Amazon Names New Head for Troubled Retail Business

Amazon warehouse
Krisztian Bocsi/Bloomberg News

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Amazon CEO Andy Jassy on June 21 named a new head for the company’s troubled retail business, which is dealing with a glut of warehouse space after a massive expansion during the pandemic.

Doug Herrington will become the new CEO of Amazon’s consumer division, which will now be called “Worldwide Amazon Stores,” Jassy said in a note to employees.

Herrington has led the company’s North American Consumer business since 2015. He replaces Dave Clark, who announced his surprise resignation from the company earlier this month after 23 years. Days later, Clark announced he would join the logistics startup Flexport as its new CEO in September.


(Ted S. Warren/Associated Press)


The change comes as Jassy is looking to return a “healthy level of profitability” to the Seattle-based company amid rising costs and a slowdown in demand that has left the e-commerce behemoth with too many workers and too much warehouse space.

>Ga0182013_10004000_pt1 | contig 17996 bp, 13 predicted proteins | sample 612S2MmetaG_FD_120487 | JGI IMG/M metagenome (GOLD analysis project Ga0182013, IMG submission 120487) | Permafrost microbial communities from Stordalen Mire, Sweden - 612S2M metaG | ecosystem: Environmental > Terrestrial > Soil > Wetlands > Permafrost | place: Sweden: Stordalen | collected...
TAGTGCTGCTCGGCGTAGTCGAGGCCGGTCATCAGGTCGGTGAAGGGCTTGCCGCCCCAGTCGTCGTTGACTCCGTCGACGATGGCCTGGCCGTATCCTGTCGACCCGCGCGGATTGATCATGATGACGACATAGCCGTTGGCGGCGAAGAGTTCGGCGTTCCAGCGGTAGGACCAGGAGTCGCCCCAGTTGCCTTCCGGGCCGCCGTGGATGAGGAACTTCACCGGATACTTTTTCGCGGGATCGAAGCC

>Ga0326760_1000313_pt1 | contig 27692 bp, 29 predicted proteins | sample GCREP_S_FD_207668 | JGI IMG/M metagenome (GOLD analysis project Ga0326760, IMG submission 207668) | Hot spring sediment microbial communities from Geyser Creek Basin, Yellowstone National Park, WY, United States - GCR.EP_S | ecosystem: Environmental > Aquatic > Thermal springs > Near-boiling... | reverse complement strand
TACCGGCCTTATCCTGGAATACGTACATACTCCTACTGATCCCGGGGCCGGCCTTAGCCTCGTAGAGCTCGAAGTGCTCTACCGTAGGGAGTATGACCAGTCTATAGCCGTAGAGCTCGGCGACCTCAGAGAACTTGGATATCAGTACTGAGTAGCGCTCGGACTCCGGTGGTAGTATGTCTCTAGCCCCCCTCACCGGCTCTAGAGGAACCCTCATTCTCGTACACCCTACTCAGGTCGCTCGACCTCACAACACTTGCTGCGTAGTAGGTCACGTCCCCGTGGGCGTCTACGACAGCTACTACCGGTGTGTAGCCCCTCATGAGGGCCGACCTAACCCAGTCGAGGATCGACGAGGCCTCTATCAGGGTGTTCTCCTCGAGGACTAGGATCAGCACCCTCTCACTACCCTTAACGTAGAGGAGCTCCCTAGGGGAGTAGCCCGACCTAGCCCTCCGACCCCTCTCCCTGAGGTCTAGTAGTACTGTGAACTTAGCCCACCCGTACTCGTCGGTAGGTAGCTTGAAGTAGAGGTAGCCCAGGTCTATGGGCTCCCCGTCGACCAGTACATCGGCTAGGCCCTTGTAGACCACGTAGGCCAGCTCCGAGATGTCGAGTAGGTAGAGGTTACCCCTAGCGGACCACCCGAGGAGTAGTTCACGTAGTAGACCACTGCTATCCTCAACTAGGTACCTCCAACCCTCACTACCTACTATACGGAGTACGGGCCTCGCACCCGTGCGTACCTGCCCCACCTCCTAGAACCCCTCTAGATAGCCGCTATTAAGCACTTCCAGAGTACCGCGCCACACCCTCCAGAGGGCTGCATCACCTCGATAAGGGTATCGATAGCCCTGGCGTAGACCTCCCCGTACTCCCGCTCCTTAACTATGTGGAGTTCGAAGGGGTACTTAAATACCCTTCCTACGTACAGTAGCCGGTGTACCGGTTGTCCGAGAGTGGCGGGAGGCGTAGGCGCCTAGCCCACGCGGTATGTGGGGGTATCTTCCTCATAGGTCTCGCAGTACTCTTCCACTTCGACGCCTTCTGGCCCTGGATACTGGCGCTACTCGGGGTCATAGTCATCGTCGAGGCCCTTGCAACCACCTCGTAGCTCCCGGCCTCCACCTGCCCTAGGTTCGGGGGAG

Amazon saw its profits soar during most of the pandemic, when homebound shoppers turned to online shopping for goods. In response, the company massively expanded its warehousing capacity.

But as COVID-19 cases eased, demand also slowed. The company now expects excess space to contribute to $10 billion in additional costs in the first half of 2022. And to mitigate some of those costs, it has reportedly been planning to end some of its leases and sublease warehouse space.

Herrington joined Amazon’s senior leadership team in 2011, six years after joining the company to build out its consumables business, a group that focuses on consumer packaged goods. He launched Amazon Fresh in 2007.

“He is a builder of great teams and brings substantial retail, grocery, demand generation, product development, and Amazon experience to bear,” Jassy said in the note that was later posted on the company’s website.

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Jassy also announced the company’s operations organization will be united under another senior leader, John Felton, who will report to Herrington.

In addition, Alicia Boler Davis, a senior vice president who oversaw Amazon’s logistics warehouses, and Dave Bozeman, vice president of transportation services, “have decided to explore new opportunities outside Amazon,” Felton said in an email to staff, according to Bloomberg News. Inc. ranks No. 22 on the Transport Topics Top 100 list of the largest private carriers in North America.